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In August 1984 IBM released the 286-based IBM AT computer. Like the PC and XT it was primarily intended to run DOS. However with the increased power there was a void in the market for a more powerful desktop multitasking system. Unixes were not really suitable for desktops, and Microsoft were dragging their feet releasing Windows.
To that end, IBM released TopView, a multitasking system for DOS programs running on IBM PC, XT, and AT computers.
TopView will preemptively multitask a number of supported DOS applications. Well behaved applications may display their output in overlapping windows. It supports navigation with the use of a Microsoft Serial Mouse or Mouse Systems Mouse. It also has facilities to transfer text between applications. TopView introduced the use of Program Information Files (PIF files).
Interestingly, TopView could be considered more than just a multitasking program.
One of its lesser used features, TopView could run in CGA graphics mode. (run "TV /G") Although it has no GUI to speak of, instead using the same text-based interface, and there is no indication it can do anything with existing graphical DOS applications, it seems it could have been expanded in this way.
Reportedly, it was possible to create "native" as well as "TopView aware" applications. But it seems no such applications ever materialized.
There were some strange theories floating around that TopView was intended to help lock users in to IBM mainframe offerings. Had TopView gained popularity with IBM controlling the APIs, it could have been possible. More importantly, focus would have shifted from "IBM PC/DOS compatible" to "TopView compatible" software.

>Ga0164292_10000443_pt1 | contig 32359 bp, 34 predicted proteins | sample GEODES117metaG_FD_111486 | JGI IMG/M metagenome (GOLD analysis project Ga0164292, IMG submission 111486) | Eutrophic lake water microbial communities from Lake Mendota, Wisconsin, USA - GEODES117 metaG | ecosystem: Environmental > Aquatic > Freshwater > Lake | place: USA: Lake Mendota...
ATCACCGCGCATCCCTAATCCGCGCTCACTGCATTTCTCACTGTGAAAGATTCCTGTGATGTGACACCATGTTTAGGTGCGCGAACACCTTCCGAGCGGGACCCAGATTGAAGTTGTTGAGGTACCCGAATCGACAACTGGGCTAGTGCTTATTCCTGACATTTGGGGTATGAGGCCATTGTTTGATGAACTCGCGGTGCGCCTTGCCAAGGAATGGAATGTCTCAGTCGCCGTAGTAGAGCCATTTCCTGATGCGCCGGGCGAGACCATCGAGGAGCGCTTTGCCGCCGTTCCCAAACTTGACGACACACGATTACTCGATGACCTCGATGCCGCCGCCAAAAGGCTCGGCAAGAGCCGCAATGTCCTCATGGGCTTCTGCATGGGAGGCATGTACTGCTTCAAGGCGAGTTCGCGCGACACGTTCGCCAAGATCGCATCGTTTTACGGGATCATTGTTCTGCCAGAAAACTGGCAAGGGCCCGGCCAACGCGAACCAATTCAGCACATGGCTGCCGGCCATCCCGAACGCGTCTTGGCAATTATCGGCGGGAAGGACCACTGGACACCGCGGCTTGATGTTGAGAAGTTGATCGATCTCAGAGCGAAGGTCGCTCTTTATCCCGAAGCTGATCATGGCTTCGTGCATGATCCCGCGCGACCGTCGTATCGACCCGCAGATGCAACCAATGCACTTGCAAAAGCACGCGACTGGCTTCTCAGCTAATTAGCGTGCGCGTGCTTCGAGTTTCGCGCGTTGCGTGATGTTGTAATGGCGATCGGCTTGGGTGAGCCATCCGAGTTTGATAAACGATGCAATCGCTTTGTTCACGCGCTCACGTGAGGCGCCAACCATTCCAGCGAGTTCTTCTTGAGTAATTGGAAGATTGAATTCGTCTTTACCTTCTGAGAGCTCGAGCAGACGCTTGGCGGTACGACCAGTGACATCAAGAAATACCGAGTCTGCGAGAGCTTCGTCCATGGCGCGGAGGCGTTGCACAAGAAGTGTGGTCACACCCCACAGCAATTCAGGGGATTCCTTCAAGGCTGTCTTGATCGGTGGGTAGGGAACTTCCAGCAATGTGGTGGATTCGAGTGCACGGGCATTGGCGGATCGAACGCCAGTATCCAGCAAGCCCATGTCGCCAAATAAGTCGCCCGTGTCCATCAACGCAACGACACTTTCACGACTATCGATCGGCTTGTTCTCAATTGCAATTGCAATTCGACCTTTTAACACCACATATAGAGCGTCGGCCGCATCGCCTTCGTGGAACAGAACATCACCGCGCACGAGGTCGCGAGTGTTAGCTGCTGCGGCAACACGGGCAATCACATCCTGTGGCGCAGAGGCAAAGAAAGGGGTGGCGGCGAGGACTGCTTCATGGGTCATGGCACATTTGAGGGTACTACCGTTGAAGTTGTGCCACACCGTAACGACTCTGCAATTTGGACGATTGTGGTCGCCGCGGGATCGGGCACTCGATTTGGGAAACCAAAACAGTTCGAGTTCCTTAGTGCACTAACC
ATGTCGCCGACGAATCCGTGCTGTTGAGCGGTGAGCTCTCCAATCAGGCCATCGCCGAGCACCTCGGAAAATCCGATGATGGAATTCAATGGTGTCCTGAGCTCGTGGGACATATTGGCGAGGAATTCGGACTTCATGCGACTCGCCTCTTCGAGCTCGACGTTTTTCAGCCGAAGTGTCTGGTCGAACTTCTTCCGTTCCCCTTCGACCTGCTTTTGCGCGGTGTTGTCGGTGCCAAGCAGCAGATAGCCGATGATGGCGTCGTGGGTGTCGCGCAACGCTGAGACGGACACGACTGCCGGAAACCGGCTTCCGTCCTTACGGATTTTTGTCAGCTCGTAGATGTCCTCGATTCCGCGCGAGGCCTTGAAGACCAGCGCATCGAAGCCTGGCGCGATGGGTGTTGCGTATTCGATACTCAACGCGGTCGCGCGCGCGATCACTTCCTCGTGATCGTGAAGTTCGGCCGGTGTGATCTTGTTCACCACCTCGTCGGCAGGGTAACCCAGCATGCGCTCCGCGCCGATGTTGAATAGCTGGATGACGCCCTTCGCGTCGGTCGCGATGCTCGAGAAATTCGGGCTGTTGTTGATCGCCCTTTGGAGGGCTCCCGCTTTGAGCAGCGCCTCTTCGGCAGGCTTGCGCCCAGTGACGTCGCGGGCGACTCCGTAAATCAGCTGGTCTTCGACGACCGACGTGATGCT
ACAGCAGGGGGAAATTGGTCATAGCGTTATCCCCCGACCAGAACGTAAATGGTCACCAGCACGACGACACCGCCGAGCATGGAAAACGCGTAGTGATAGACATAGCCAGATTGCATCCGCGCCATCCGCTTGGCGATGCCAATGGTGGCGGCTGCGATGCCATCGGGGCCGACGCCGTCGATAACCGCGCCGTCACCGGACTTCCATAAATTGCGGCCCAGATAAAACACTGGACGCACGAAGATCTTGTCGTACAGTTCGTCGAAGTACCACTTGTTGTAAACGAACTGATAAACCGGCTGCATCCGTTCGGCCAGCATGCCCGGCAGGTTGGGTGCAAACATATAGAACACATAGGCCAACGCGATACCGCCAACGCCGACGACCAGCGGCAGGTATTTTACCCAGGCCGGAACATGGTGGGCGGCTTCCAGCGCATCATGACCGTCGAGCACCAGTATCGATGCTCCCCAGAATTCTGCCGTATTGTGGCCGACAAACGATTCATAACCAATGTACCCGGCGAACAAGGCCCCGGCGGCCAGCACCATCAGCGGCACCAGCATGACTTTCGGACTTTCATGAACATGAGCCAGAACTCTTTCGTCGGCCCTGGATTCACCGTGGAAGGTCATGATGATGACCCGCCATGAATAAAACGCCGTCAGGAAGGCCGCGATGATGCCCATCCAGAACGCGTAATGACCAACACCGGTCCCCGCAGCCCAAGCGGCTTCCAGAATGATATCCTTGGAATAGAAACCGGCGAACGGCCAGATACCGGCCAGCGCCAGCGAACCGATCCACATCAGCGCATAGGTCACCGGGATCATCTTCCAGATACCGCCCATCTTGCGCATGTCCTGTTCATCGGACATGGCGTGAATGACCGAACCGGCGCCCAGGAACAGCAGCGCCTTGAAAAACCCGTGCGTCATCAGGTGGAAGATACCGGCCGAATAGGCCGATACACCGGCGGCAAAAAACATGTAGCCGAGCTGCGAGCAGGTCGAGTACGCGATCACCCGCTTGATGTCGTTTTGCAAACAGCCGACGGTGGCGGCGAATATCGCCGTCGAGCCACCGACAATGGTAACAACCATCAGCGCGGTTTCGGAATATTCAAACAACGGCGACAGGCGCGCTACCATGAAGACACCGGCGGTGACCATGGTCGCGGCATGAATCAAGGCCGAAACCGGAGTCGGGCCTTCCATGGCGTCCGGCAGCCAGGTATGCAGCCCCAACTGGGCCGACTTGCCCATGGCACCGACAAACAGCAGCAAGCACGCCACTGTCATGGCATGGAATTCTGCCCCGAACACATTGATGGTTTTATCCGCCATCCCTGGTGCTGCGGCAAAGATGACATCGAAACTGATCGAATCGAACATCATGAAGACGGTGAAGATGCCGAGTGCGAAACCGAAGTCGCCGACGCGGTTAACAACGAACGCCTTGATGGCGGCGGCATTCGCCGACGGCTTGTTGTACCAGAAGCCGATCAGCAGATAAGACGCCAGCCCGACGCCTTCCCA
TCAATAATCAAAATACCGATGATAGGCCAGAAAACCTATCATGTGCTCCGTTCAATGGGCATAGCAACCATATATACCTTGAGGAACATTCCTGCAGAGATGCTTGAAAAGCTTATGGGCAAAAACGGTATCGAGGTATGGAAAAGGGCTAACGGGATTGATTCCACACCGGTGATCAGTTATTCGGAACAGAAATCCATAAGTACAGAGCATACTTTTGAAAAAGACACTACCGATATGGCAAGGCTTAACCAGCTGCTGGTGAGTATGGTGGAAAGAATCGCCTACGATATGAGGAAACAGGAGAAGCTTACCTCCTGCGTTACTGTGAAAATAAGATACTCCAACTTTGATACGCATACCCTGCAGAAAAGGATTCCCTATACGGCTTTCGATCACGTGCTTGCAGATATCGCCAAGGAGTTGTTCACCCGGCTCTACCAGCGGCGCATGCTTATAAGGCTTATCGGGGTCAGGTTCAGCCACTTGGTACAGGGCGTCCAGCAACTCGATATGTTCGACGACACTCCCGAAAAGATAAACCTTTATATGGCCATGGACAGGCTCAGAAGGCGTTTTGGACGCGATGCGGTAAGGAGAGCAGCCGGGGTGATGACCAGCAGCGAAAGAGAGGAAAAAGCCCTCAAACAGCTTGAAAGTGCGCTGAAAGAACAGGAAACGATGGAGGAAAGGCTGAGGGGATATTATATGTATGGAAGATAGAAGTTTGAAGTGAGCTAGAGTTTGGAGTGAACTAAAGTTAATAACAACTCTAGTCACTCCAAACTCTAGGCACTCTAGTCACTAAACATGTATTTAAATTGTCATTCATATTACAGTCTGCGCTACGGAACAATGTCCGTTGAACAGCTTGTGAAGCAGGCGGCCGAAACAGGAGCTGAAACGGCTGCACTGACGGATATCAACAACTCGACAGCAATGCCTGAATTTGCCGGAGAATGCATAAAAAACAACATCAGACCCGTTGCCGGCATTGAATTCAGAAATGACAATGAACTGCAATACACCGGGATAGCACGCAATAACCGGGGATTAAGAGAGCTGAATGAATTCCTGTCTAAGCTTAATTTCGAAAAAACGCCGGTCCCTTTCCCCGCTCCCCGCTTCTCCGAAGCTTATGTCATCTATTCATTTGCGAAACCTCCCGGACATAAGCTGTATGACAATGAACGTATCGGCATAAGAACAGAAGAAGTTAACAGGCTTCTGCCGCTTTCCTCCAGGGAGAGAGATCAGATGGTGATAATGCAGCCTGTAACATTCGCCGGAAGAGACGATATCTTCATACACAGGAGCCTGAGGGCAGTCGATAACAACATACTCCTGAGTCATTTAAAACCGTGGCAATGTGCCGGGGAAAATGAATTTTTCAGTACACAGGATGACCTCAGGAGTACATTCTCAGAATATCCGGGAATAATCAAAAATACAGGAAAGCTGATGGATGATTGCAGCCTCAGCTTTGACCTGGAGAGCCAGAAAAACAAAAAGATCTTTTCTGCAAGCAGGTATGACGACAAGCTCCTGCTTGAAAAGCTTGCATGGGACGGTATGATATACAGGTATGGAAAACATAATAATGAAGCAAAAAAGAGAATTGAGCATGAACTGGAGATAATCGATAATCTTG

However, in the end, TopView was too resource heavy for most. Those that did use TopView simply used it to multitask existing DOS application.
Still, compared to TopView, the DOS multitasking support in Windows 1 was pathetic. Windows 1 would only run a handful of small, simple well behaved programs in a window. Almost none will actually multitask. Even then, Windows 1 was limited to tiled windows.
TopView more directly competed with Digital Research Concurrent DOS.
Eventually TopView was overtaken by DesqView, a more powerful DOS multitasking tool from QuarterDeck. And IBM shifted new application development focus to OS/2.
IBM did release several updates.
Version 1.1, introduced in June 1986, added support for the IBM PC Network and IBM 3270 terminal emulation. Importantly, support for swapping non-resident programs was added onto the hard disk on all computers and into the high memory area on machines equipped with a 286 CPU. The initially poor support for DOS batch files was improved.
The final version, version 1.12, introduced in April 1987, added support for the new IBM PS/2 series, their DOS 3.30 operating system, and their new PS/2 mice. It could also now use up to four serial ports.
We have added the original 1.00 release. Interestingly it looks like it didn't start shipping until the very beginning of 1985.